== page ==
The Bajo Martin County is formed by nine historic populations in Teruel, located in the basin of the River Martin. Alabaster, which is extracted from quarries in the area, is one of its main resources, dedicated to both the export and cultural promotion, through routes, meeting craft and art activities, organized annually by the Center for Integrated Development of Alabaster.
The site is located on the outskirts of Hijar, capital of the county, along the national highway N-232 and the old abandoned silo. It was a dysfunctional urban environment, including existing industrial buildings, and the front of residential townhouses, just across the road.
The absence of urban qualities in the environment legitimizes a certain autonomous condition of the building, rising from the land to form a unified solution, clear and compact. Therefore, the necessary link of building and place, reinforced by its institutional character, not articulated from urban relationships with the immediate environment, but from references to geographical landscape, history and culture, present in their external configuration. The group of carved volumes on local materials -stone and alabaster, alludes, in an abstract and geometric way, to stone groups that occur in quarries in the area. The stone surfaces, opaque or translucent, exhibit materials and expressive features of alabaster in relation to the day or night lighting.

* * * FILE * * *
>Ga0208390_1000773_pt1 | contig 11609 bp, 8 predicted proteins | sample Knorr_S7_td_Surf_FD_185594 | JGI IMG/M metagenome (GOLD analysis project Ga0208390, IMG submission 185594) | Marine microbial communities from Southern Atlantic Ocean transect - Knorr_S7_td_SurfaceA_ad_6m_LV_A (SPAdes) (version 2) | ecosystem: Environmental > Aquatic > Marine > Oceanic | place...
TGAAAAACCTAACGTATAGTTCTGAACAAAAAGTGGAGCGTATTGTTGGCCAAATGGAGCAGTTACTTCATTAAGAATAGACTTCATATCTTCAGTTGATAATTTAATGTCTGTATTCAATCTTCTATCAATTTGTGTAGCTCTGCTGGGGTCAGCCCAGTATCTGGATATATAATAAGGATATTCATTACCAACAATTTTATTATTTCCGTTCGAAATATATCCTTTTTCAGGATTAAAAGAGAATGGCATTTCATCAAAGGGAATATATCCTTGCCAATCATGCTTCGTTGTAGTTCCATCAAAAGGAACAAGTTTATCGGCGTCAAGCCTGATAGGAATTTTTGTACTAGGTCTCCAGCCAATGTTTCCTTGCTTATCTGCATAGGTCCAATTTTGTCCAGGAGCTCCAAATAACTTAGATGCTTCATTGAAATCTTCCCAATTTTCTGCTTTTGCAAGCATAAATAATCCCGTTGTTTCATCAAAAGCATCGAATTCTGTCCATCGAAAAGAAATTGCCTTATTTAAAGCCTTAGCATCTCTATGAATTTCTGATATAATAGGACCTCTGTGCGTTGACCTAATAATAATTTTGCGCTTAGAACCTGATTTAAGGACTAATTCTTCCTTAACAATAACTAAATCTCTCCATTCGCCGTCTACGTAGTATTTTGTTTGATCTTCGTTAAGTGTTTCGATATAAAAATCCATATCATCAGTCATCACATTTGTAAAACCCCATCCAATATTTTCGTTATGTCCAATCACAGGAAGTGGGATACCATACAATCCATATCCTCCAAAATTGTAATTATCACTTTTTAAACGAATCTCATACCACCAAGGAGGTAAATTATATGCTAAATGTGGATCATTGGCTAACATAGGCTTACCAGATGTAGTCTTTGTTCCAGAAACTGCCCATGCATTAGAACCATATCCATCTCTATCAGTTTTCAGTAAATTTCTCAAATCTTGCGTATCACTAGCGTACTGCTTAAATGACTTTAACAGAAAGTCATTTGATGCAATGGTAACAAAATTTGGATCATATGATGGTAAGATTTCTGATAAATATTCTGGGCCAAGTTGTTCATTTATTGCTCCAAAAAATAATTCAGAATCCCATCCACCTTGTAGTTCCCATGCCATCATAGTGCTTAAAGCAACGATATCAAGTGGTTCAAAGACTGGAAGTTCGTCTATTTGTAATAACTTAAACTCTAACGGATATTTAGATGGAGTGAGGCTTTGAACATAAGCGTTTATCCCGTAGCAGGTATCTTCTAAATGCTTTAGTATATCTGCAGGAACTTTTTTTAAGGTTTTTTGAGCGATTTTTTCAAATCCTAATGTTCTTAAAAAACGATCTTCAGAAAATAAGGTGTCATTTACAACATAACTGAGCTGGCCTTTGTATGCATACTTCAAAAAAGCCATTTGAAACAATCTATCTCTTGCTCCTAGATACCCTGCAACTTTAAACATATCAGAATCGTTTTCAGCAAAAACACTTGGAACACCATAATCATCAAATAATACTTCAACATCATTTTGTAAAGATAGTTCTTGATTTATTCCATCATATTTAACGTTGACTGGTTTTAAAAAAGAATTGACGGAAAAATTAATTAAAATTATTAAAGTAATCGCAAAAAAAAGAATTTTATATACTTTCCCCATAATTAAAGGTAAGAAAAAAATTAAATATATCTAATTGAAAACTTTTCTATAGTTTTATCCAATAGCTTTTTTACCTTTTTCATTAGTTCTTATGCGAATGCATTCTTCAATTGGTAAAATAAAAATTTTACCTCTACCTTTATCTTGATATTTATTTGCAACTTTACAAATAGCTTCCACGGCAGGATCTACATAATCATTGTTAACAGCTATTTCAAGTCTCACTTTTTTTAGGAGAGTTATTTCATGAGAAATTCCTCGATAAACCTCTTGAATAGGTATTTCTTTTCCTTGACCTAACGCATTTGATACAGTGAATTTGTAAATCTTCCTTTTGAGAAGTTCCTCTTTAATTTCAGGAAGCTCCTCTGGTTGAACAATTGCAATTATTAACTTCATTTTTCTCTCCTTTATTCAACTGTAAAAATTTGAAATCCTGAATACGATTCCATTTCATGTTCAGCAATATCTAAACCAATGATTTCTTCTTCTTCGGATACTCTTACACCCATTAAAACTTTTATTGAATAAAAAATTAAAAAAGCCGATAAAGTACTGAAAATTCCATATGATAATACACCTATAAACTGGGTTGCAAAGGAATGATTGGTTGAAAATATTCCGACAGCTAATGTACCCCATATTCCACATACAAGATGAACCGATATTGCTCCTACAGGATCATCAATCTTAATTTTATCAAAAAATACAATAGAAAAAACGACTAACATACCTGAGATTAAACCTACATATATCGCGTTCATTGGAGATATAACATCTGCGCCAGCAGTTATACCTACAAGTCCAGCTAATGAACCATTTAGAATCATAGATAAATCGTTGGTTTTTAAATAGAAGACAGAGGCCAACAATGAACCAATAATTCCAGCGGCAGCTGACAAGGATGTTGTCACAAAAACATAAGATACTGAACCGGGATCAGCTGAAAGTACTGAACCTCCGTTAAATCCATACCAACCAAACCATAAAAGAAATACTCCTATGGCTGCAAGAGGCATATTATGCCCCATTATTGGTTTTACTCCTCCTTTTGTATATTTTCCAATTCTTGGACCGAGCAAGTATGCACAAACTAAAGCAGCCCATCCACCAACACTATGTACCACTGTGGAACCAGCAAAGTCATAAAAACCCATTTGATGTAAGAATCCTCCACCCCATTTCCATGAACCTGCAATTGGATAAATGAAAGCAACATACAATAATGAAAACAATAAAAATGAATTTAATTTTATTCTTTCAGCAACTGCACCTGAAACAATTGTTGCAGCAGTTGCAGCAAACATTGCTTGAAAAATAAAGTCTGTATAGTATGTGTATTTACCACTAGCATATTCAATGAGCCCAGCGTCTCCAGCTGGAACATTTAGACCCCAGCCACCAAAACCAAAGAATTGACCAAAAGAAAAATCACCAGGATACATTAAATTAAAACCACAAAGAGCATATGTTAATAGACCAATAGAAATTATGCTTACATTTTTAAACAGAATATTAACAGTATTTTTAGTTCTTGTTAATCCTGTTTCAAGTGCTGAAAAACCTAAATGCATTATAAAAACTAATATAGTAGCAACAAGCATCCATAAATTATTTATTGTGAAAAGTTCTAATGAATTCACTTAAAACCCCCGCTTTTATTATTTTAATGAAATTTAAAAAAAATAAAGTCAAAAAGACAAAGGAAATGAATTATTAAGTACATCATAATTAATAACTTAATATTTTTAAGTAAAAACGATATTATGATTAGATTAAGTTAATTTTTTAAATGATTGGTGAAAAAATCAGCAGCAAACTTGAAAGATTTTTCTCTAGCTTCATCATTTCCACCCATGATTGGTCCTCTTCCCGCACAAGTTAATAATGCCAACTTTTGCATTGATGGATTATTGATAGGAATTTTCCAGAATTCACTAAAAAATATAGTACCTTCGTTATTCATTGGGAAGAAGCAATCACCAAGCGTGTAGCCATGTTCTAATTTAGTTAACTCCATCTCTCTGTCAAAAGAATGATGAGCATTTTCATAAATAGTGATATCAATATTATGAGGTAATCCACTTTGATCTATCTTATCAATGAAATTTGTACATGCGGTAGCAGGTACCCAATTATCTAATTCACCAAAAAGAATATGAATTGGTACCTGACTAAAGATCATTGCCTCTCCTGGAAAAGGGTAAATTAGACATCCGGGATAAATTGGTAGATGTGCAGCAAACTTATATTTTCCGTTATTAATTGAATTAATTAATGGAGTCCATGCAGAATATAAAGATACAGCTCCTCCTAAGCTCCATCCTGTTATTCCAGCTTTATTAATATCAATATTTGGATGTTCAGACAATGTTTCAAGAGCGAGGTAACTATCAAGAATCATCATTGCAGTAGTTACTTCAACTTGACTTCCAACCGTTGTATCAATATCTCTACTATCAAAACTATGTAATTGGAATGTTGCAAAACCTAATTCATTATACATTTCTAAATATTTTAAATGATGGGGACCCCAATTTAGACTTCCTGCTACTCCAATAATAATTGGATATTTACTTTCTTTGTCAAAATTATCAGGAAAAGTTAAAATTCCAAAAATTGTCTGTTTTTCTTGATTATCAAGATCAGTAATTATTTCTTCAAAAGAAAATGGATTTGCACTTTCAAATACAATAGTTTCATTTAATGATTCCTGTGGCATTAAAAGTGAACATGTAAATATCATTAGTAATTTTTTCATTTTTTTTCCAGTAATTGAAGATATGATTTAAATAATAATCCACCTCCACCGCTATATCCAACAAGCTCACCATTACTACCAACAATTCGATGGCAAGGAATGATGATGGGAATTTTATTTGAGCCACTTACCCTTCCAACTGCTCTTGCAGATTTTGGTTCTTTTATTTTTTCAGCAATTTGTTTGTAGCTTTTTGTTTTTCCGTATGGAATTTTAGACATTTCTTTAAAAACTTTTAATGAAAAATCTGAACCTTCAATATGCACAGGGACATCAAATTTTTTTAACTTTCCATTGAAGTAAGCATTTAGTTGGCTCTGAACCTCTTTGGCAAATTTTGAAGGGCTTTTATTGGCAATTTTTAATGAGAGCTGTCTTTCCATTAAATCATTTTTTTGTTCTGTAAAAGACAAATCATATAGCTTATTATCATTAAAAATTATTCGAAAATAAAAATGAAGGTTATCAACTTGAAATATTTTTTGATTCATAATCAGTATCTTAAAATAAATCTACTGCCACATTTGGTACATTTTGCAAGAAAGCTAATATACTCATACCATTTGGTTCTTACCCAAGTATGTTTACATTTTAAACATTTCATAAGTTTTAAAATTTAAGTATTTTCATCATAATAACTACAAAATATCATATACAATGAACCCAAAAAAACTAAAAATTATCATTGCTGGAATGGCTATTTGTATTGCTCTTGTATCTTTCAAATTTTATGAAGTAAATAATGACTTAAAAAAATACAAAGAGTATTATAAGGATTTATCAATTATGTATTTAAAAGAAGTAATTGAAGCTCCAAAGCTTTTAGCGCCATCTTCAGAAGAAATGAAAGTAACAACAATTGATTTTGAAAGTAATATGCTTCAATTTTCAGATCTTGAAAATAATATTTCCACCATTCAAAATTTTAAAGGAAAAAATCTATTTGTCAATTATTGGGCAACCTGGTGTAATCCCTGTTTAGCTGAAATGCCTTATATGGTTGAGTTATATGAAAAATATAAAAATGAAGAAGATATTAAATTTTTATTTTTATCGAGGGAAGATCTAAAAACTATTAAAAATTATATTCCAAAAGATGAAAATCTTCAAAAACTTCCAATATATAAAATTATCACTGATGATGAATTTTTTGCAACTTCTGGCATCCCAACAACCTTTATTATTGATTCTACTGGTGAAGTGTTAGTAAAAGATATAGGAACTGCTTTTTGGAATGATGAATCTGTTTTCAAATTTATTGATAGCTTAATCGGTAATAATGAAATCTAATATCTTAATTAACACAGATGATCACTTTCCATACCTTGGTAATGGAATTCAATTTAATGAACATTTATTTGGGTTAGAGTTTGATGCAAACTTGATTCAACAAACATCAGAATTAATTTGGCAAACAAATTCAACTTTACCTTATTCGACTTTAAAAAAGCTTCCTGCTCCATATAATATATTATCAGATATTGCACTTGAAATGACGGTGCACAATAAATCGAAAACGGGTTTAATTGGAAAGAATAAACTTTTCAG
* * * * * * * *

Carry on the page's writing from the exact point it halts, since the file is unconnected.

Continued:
The ordered group volumes in the outside, compact, heavy and massive, is poured inside. The space pierces and perforates the solid volume, producing a dynamic system of voids, connected visually and spatially, diagonally, linking the three floors and articulating the circulation spaces, access and meeting. The continuity with the outside material and the presence of natural light into the interior through various gaps, strengthen the condition of the interior space as empty excavated, drawn from the section as a fundamental tool of the project.
The functional organization of the project is divided into three bands constructed parallel to the path. The first is the plenary hall access and, second, the lobby and areas of management and administration, and third, to the auditorium and classrooms. The distribution of plants distinguishes between the more public areas at ground and first floors, and more related to internal management and work in the second. In contrast to the stone walls inside the bamboo wood finish in the most significant spaces such as the plenary hall, underscores its public, institutional and representative.